Kevin is the only survivor

Kevin, who only took up wrestling after a knee injury end­ed his col­lege foot­ball career. After his broth­ers’ deaths, he con­tin­ued per­form­ing to earn more mon­ey for the fam­i­ly. How­ev­er, after suf­fer­ing a severe con­cus­sion, he was banned from wrestling in Texas, so he went to Japan.

Kevin Von Erich

In his very first match in Japan, he was hit in the ear, caus­ing a con­cus­sion, caus­ing him to final­ly quit wrestling for good. “I had headaches, I was throw­ing up all the time, so it was the injuries that got me out of it,” he explained.

Who knows what the fate of these guys might have been like if they knew that they didn’t have to be the strongest and most suc­cess­ful. The ambi­tious father Fritz so instilled in the chil­dren the idea of ​​being cham­pi­ons and nev­er giv­ing up that it was eas­i­er for them to con­tin­ue to fight at all costs, despite the pain, phys­i­cal and men­tal, than to admit their own weak­ness, and they even­tu­al­ly could not stand it, com­mit­ting sui­cide sui­cide. Between 1959 and 1993, five of Fritz’s six sons died, and peo­ple began to talk about Von Erich’s curse. But is this a curse? Von Erich’s only sur­viv­ing broth­er, Kevin, replies, “This is ridicu­lous. What hap­pened was just ter­ri­ble, but it’s not a curse.” Kevin admit­ted that he, too, strug­gled with thoughts of sui­cide, but man­aged to find peace. Today he and his wife Pam have four chil­dren and 11 grand­chil­dren.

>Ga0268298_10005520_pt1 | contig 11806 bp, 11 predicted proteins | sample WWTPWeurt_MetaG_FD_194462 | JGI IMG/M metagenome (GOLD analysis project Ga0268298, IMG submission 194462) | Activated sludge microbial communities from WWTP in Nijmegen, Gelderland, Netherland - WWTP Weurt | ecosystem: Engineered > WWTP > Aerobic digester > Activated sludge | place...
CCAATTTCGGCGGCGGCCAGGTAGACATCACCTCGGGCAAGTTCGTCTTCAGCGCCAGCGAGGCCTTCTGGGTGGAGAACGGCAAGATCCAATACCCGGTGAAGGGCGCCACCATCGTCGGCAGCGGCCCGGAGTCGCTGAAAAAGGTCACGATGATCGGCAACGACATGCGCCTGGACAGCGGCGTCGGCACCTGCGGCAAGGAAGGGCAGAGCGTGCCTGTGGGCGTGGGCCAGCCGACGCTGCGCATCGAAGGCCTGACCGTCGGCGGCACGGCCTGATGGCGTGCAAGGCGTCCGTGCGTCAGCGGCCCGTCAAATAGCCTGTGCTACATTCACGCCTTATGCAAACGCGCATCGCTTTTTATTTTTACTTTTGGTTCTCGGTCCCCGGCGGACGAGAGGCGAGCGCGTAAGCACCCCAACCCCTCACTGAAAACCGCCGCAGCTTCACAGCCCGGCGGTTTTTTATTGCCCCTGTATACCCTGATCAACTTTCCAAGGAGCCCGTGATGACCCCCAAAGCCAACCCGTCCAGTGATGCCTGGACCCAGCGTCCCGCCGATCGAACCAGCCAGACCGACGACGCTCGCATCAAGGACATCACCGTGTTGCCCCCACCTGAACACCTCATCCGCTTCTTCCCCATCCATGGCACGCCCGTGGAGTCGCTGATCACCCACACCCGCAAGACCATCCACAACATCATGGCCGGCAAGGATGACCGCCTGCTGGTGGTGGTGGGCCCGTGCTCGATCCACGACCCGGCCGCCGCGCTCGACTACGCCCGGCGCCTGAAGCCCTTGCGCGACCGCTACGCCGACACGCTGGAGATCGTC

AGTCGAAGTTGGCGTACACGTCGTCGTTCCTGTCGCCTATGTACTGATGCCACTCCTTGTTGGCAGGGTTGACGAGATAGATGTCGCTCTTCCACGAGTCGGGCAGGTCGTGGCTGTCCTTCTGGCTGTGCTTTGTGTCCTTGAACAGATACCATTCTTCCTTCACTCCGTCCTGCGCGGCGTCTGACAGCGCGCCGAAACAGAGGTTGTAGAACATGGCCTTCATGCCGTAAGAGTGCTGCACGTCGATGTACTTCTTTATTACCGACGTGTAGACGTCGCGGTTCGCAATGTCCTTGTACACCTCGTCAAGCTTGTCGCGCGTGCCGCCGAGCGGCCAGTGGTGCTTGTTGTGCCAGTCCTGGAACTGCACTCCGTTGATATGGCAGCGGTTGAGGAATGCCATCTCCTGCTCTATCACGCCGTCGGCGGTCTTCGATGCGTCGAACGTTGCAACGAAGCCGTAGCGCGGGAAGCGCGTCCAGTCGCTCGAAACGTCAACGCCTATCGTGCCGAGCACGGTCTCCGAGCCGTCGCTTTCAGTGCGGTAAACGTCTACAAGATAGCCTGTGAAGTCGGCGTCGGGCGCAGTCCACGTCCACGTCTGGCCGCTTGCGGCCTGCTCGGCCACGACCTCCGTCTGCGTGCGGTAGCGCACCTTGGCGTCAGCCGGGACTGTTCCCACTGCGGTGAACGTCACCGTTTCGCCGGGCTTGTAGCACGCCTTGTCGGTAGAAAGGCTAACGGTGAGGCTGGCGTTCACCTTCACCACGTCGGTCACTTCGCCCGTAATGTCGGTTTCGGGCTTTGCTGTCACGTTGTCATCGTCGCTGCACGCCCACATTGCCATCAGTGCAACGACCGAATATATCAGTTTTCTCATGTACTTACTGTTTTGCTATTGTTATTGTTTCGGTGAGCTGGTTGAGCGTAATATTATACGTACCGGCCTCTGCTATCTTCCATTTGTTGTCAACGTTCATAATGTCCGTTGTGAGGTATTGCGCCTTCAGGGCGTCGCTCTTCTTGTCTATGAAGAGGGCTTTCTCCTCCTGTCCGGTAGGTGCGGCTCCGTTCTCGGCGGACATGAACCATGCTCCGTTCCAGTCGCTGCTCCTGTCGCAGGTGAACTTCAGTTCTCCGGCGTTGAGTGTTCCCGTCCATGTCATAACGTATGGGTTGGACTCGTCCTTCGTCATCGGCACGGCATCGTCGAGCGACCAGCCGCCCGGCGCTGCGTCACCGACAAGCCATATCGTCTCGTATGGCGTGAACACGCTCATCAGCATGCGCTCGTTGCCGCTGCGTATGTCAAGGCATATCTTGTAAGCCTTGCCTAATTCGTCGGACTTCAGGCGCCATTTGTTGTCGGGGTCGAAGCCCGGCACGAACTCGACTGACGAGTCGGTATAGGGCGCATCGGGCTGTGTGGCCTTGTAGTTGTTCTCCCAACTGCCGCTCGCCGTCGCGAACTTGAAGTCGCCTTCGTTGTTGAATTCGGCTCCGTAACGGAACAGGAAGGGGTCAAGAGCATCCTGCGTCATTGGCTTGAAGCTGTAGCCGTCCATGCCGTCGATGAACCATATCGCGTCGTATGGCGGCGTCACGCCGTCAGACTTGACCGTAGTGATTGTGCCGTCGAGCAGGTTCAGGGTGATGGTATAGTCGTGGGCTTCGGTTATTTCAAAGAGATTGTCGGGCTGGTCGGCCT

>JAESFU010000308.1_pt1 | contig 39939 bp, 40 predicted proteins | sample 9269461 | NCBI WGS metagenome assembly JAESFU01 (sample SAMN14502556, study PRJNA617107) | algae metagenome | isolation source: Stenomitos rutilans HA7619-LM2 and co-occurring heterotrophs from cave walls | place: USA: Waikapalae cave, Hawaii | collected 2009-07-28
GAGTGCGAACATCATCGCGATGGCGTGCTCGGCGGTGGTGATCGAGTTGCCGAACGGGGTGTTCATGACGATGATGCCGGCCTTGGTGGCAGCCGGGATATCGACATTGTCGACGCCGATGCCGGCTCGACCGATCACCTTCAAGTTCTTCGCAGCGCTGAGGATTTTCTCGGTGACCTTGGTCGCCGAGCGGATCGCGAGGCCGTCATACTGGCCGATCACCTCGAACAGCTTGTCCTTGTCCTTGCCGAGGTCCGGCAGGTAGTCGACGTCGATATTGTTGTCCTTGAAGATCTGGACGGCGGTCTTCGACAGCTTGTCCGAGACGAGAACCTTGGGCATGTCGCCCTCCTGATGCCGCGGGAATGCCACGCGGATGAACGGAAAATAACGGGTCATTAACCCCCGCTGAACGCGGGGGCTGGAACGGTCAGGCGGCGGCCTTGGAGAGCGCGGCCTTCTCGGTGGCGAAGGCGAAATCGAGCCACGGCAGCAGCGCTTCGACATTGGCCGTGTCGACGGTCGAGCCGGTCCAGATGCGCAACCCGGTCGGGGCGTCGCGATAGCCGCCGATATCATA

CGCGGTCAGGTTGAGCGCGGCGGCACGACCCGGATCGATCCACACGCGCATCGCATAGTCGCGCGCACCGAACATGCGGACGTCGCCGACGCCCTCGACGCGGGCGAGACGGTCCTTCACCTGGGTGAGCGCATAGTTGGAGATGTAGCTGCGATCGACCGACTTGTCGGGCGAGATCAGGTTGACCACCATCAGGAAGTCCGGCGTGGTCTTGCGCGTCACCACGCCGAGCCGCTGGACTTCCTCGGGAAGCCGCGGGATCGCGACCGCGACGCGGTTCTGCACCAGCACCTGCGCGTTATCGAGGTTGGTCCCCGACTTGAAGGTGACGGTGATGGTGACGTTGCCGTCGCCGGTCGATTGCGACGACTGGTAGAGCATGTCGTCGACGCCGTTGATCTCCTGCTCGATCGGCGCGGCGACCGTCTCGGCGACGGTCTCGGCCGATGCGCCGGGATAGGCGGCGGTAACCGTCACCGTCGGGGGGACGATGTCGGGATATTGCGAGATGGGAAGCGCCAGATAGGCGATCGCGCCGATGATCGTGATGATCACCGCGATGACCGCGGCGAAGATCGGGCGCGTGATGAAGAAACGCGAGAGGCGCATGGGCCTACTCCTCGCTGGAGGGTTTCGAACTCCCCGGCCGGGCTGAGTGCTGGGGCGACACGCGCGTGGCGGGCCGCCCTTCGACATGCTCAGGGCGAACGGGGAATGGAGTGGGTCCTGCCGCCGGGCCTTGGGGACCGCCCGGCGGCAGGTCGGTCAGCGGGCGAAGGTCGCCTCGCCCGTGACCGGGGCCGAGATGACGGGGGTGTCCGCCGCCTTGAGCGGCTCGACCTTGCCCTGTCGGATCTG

Fritz and Doris divorced in 1992. The death of his sons took a moral toll on the proud father, while lung and brain can­cer under­mined his phys­i­cal well-being. Fritz died on Sep­tem­ber 10, 1997.

Kevin Von Erich with Zac Efron who played him in the film Full Grit

WWE posthu­mous­ly induct­ed the Von Erich fam­i­ly into the Hall of Fame in 2009. Today, Kev­in’s sons Ross and Mar­shall com­pete as part of Von Erich’s team.

Kevin him­self spoke with direc­tor Sean Durkin sev­er­al times about the Full Grit film, but was not direct­ly involved in dis­cussing the script itself. The film was released in Rus­sia on Jan­u­ary 4, 2024.